Students react negatively to Christopher Columbus
Ellis McGinley – Copy Editor
Some may remember the rhyme: “In 1492, Columbus sailed the ocean blue.”
Monday, Oct. 12 was Columbus Day, also known as First People’s Day, Italian Heritage Day, or Indigenous People’s Day. Originally established in 1971 to recognize the arrival of explorer Christopher Columbus in America, it is one of the 10 federal holidays recognized in Connecticut. Despite this, university students may note that this time classes were not dismissed for the day.
“Here’s the thing: I don’t like recognizing the disruption of indigenous people’s sacred grounds,” said biology major Leah Herde, a senior. “I don’t think Columbus Day should be celebrated; but maybe like a remembrance day. If that were the case, then I would want it off.”
It is now known that Christopher Columbus was not the first to discover the America. Native people, whom historical record shows Columbus enslaved and abused once arriving in the West Indies, had established societies throughout North and South America leading to the push for Indigenous People’s Day to be recognized instead.
Viking voyagers are said to have landed on the East Coast five centuries prior, and Columbus was unaware that he had arrived in the Americas; at first he believed he landed in India.
However, his arrival would enable European settlements to later establish colonies onto the foregin land’s soil, according to CNN.
“It’s dumb. Columbus is not a hero,” said theatre major Sarah Kowalski, a freshman.
Back on Sept. 16, less than one month ago, the university’s Faculty Senate submitted a resolution to President Joe Bertolino stating that “the Faculty Senate of Southern Connecticut State University, henceforth, designates the second Monday in October as “Indigenous Peoples’ Day” as one way to continually strive to better acknowledge and understand the long, complex, dynamic, and ongoing histories and cultures of Indigenous Peoples.”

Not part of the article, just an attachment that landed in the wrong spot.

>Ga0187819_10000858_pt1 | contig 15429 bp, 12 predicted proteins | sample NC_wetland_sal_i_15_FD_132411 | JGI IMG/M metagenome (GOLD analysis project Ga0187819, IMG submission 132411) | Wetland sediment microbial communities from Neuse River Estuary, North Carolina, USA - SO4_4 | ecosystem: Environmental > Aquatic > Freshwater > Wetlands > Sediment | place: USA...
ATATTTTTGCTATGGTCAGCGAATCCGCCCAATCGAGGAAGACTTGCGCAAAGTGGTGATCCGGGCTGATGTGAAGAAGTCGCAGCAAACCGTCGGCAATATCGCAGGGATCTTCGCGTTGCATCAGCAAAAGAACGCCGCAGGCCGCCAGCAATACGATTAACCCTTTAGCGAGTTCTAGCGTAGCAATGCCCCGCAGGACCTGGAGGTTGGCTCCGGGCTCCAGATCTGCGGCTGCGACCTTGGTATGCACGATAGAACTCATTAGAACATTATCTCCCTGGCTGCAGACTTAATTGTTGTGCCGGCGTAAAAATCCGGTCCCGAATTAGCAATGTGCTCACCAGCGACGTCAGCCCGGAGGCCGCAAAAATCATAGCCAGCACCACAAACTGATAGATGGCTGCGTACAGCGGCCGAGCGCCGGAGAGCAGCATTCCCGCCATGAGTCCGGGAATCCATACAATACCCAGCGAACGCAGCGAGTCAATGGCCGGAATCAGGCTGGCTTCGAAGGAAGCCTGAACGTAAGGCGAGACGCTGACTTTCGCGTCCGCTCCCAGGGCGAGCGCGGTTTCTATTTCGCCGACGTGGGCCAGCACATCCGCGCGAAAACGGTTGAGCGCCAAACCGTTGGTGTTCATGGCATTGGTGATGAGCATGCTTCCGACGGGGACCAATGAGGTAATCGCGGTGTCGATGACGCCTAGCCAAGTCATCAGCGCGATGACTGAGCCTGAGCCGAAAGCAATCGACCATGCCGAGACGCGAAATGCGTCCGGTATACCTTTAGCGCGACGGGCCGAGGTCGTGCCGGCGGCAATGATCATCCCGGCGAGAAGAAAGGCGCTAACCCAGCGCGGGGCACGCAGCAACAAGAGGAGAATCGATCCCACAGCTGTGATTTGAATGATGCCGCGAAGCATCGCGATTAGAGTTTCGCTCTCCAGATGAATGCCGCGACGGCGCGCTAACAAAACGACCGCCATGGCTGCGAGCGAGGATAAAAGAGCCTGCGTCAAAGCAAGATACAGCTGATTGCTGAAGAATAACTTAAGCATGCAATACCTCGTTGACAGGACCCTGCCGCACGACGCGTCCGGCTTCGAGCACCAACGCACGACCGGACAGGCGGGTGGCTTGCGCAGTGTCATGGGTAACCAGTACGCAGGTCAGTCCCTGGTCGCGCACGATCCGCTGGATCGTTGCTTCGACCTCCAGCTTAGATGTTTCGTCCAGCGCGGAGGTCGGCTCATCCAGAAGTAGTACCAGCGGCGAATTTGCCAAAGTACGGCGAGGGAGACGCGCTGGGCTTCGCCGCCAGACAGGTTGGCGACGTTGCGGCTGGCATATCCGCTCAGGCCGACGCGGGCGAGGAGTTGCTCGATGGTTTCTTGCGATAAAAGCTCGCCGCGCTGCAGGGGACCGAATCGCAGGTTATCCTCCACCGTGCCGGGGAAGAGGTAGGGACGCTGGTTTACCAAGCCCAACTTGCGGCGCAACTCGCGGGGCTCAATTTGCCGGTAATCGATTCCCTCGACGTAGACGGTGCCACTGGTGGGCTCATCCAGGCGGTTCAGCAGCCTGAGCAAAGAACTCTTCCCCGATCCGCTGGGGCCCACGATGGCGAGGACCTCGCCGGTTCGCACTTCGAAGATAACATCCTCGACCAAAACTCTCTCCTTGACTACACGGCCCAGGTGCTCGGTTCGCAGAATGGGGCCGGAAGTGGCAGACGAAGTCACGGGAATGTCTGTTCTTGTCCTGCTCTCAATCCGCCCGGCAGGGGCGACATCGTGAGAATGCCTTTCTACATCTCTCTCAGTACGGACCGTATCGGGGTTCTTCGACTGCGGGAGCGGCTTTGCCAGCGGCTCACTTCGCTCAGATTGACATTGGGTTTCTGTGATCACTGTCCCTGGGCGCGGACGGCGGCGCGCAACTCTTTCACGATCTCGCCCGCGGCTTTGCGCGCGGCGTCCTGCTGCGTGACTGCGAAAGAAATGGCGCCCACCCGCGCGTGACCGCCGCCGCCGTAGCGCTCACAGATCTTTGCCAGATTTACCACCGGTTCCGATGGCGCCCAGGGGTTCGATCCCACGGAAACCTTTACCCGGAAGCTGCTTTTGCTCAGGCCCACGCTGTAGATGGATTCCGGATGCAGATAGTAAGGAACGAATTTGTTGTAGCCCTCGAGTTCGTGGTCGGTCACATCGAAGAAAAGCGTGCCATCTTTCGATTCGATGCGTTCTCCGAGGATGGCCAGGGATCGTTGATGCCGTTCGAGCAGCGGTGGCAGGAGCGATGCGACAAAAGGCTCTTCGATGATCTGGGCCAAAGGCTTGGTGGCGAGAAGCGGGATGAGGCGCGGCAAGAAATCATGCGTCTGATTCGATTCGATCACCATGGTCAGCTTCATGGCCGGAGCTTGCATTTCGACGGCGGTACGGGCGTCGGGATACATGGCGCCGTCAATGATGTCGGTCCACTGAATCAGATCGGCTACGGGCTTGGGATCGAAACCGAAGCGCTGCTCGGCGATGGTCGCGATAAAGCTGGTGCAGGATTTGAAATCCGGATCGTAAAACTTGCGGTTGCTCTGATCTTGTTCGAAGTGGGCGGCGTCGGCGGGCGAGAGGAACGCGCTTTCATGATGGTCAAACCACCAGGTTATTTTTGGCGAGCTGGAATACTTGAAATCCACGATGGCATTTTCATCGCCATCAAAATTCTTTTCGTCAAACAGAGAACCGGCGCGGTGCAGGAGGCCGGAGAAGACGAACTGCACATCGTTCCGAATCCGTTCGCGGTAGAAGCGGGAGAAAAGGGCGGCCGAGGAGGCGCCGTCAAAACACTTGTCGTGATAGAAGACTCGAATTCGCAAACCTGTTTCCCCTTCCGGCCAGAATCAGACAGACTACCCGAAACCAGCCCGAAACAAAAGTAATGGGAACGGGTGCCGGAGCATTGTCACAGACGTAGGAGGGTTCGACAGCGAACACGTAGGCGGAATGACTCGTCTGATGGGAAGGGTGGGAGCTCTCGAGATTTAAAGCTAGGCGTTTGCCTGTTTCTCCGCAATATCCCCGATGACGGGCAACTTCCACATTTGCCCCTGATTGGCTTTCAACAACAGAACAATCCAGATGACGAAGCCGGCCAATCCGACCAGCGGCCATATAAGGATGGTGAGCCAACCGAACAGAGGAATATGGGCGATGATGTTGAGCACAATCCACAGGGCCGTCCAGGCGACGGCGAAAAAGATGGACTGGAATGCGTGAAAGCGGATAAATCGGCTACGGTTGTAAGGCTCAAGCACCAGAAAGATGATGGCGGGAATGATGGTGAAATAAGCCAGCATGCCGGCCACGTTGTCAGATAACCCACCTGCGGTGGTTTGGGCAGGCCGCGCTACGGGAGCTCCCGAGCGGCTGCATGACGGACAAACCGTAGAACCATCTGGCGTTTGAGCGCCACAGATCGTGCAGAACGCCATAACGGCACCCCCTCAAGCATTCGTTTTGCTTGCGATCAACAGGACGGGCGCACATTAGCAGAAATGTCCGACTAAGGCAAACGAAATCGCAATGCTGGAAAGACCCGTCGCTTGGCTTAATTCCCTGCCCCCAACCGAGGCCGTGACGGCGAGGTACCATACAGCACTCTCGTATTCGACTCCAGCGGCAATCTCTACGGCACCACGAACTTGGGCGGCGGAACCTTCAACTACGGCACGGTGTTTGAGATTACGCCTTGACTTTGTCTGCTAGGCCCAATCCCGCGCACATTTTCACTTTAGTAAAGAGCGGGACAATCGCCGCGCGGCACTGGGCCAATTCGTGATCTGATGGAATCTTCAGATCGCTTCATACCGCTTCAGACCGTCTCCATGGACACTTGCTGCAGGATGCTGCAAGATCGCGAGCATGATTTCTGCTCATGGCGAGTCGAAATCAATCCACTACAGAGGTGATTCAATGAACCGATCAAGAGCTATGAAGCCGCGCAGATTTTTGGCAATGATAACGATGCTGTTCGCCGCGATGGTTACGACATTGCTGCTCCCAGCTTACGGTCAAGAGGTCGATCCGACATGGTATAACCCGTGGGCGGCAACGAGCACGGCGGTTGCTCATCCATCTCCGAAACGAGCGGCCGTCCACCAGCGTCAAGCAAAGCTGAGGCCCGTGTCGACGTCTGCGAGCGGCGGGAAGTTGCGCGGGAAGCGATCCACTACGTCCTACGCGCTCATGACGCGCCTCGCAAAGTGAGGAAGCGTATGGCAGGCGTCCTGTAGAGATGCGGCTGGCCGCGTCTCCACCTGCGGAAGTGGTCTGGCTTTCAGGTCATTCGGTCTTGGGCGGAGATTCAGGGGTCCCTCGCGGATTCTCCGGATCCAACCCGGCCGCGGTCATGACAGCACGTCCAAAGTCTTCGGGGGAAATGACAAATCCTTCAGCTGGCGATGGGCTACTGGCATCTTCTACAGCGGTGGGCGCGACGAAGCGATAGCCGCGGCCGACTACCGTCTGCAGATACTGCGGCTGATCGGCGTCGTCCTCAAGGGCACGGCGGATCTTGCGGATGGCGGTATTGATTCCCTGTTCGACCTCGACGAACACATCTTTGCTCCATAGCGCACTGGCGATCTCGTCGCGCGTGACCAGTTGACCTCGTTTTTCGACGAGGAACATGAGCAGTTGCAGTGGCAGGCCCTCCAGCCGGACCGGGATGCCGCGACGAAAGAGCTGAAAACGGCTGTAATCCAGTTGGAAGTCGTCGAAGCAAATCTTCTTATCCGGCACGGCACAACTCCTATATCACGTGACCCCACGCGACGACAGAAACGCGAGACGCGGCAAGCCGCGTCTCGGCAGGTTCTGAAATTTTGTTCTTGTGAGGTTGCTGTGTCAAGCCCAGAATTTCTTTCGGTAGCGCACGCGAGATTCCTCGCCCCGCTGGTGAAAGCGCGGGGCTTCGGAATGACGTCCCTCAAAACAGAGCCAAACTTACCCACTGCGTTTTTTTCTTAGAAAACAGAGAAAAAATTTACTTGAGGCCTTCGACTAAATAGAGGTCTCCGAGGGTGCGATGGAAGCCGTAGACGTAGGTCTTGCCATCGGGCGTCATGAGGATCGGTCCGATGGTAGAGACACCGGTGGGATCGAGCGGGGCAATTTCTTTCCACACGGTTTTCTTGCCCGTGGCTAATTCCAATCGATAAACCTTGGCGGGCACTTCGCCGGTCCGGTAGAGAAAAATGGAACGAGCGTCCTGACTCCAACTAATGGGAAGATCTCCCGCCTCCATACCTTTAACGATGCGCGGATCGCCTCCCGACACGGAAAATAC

The full resolution, which is marked as approved, is available as a PDF on the “Inside Southern” section of the university website.
Regardless of their respective designations for the second Monday of October, other Connecticut universities also continue to hold classes. WCSU and CCSU both reminded students their courses would be in session, although the former closed non-essential offices.
Yale University also does not list Columbus Day as one of their recognized student holidays.
Its student populace aside, the city of New Haven holds its own ties to Christopher Columbus. The Knights of Columbus, a Catholic charity organization, was also founded in New Haven and named for the explorer. According to their website, they continue to host their headquarters on Columbus Plaza–just 10 minutes from the university.
Despite Columbus’s legacy in the city, New Haven’s Board of Alders, or city council, recently voted to change the holiday’s name. It will now be recognized as Italian Heritage Day, according to NBC Connecticut.
The city will not be holding a holiday parade this year and has yet to say if they will rename or restructure its theme in the future.
The Hartford Courant also reports that New Haven’s statue of Christopher Columbus, formerly erected in Wooster Square Park, was removed in June after protests.
“He’s too glorified,” said exploratory major Hanan Sumra, a freshman. “I like days off. I wouldn’t complain. But Columbus Day isn’t a day I need off to celebrate.”
Last year, Southern also held multiple events recognizing Indigenous People’s Day rather than Columbus Day, including a panel of Indigenous activists, a lesson with Jessica Kreisberg, a Tuscarora Native American teacher, and Palestinian activist Ali Elissa and a sponsored event at the Palestine Museum in Woodbridge, Conn.
COVID-19 has presumably put a damper on any 2020 recognitions of Indigenous people, Italian heritage, or Columbus Day, and students will have spent Monday in class.